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Learning to bid, but not to quit – Experience and Internet auctions

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  • Bramsen, Jens-Martin

Abstract

A classic argument in economics is that experience in the market place will eliminate mistakes and cognitive biases. Internet auctions are a popular market were some bidders gather extensive experience. In a unique data set from a Scandinavian auction site I question if and what bidders learn. At face value experienced bidders do adapt better bidding strategies. However, the so-called pseudo-endowment effect does not disappear. Regardless of their experience, bidders will be inclined to increase their willingness to pay as a response to having had “ownership” (the leading bid) before being outbid. Thus, this data can confirm that feedback, and especially negative feedback, seems to be a critical component in learning.

Suggested Citation

  • Bramsen, Jens-Martin, 2008. "Learning to bid, but not to quit – Experience and Internet auctions," MPRA Paper 14815, University Library of Munich, Germany.
  • Handle: RePEc:pra:mprapa:14815
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    File URL: https://mpra.ub.uni-muenchen.de/14815/1/MPRA_paper_14815.pdf
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    References listed on IDEAS

    as
    1. Rodney Garratt & John Wooders, 2010. "Efficiency in Second-Price Auctions: A New Look at Old Data," Review of Industrial Organization, Springer;The Industrial Organization Society, vol. 37(1), pages 43-50, August.
    2. Livingston, 2010. "The Behavior Of Inexperienced Bidders In Internet Auctions," Economic Inquiry, Western Economic Association International, vol. 48(2), pages 237-253, April.
    3. Patrick Bajari & Ali Hortaçsu, 2004. "Economic Insights from Internet Auctions," Journal of Economic Literature, American Economic Association, vol. 42(2), pages 457-486, June.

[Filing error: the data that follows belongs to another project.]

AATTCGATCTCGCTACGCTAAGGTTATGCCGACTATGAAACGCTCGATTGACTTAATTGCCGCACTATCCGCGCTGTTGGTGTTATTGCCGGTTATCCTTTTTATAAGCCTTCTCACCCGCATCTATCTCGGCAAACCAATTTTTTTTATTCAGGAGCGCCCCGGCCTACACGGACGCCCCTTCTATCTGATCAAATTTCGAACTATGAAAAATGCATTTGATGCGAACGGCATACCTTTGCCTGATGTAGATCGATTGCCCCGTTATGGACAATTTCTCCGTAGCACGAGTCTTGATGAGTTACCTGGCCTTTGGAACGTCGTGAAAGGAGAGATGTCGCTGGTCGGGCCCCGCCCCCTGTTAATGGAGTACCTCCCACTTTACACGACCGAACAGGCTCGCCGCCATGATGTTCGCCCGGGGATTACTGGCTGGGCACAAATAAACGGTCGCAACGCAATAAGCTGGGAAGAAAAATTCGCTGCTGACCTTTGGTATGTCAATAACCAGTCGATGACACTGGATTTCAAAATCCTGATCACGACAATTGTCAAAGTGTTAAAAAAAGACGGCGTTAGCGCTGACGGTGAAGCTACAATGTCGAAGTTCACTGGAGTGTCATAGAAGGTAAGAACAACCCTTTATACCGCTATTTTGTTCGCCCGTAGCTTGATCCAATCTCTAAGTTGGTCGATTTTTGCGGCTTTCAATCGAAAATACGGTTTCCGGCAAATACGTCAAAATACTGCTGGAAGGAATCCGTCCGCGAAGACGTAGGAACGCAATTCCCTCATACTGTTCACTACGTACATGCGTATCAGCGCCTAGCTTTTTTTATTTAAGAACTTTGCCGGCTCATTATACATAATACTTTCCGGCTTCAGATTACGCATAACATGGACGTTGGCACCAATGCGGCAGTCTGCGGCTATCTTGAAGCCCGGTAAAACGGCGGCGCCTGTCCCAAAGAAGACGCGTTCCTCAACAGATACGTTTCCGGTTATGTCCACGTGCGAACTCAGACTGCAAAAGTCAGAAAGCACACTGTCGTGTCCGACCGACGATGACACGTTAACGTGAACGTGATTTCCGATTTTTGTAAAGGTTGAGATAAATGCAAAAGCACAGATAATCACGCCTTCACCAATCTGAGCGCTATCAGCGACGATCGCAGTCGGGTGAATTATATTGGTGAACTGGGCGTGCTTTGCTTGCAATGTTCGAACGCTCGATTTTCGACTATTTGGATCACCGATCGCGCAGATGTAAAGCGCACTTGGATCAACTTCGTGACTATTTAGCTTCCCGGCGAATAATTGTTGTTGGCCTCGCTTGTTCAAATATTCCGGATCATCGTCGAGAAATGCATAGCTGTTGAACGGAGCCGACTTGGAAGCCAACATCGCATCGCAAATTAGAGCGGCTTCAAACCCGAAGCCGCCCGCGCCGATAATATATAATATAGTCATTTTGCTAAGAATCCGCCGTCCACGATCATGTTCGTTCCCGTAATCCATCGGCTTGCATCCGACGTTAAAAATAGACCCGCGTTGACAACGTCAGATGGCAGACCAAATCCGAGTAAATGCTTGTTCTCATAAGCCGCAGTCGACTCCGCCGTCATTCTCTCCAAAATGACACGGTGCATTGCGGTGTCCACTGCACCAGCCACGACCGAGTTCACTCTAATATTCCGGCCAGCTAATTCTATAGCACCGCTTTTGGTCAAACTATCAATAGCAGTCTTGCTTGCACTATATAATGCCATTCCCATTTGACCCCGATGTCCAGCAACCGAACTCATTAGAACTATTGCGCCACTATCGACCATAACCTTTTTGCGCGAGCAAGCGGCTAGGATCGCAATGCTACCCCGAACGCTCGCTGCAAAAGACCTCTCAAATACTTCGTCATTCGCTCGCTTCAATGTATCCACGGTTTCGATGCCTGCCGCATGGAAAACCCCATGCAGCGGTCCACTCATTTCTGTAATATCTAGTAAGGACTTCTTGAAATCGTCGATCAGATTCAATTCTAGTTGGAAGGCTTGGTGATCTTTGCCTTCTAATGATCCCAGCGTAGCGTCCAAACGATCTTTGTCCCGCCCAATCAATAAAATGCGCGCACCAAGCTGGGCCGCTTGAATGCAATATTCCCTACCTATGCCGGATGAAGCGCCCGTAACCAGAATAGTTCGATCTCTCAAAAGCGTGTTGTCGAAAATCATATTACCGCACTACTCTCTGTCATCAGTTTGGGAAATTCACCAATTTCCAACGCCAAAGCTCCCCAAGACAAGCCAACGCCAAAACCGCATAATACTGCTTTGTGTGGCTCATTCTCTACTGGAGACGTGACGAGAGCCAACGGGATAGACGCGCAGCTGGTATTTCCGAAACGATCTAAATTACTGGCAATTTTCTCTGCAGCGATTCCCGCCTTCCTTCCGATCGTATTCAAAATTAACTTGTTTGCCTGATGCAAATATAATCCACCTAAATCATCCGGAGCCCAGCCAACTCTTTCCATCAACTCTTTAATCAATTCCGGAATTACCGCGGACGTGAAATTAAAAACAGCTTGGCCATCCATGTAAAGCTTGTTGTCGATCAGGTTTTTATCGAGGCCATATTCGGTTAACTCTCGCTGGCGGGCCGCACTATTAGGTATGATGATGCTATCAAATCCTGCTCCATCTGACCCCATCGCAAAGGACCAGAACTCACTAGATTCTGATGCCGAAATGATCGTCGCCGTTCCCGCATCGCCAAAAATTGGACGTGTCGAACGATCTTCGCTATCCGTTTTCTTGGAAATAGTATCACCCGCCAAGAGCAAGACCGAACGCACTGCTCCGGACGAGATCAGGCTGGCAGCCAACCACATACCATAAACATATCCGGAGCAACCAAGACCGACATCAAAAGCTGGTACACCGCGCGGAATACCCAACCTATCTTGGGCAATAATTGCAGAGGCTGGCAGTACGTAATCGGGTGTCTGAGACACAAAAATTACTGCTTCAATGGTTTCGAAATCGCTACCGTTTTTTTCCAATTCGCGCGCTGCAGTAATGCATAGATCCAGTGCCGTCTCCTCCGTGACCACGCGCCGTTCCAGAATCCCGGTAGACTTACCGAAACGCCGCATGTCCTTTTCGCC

4. Michael S. Haigh & John A. List, 2005. "Do Professional Traders Exhibit Myopic Loss Aversion? An Experimental Analysis," Journal of Finance, American Finance Association, vol. 60(1), pages 523-534, February.
    5. Ockenfels, Axel & Roth, Alvin E., 2006. "Late and multiple bidding in second price Internet auctions: Theory and evidence concerning different rules for ending an auction," Games and Economic Behavior, Elsevier, vol. 55(2), pages 297-320, May.
    6. John A. List, 2003. "Does Market Experience Eliminate Market Anomalies?," The Quarterly Journal of Economics, Oxford University Press, vol. 118(1), pages 41-71.
    7. Bramsen, Jens-Martin, 2008. "A pseudo-endowment effect in internet auctions," MPRA Paper 14813, University Library of Munich, Germany.
    8. Axel Ockenfels & Alvin E. Roth, 2001. "The Timing of Bids in Internet Auctions: Market Design, Bidder Behavior, and Artificial Agents," Papers on Strategic Interaction 2002-33, Max Planck Institute of Economics, Strategic Interaction Group.
    9. John A. List, 2004. "Neoclassical Theory Versus Prospect Theory: Evidence from the Marketplace," Econometrica, Econometric Society, vol. 72(2), pages 615-625, March.
    10. Braga, Jacinto & Humphrey, Steven J. & Starmer, Chris, 2009. "Market experience eliminates some anomalies--and creates new ones," European Economic Review, Elsevier, vol. 53(4), pages 401-416, May.
    11. Graham Loomes & Chris Starmer & Robert Sugden, 2003. "Do Anomalies Disappear in Repeated Markets?," Economic Journal, Royal Economic Society, vol. 113(486), pages 153-166, March.
    12. Bramsen, Jens-Martin, 2008. "Bid early and get it cheap - Timing effects in Internet auctions," MPRA Paper 14811, University Library of Munich, Germany.
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    More about this item

    Keywords

    Experience; Learning; Internet auctions; Reference-Dependent Preferences; Endowment Effect; Bidding behavior; eBay.;

    JEL classification:

    • D12 - Microeconomics - - Household Behavior - - - Consumer Economics: Empirical Analysis
    • D44 - Microeconomics - - Market Structure, Pricing, and Design - - - Auctions
    • D83 - Microeconomics - - Information, Knowledge, and Uncertainty - - - Search; Learning; Information and Knowledge; Communication; Belief; Unawareness

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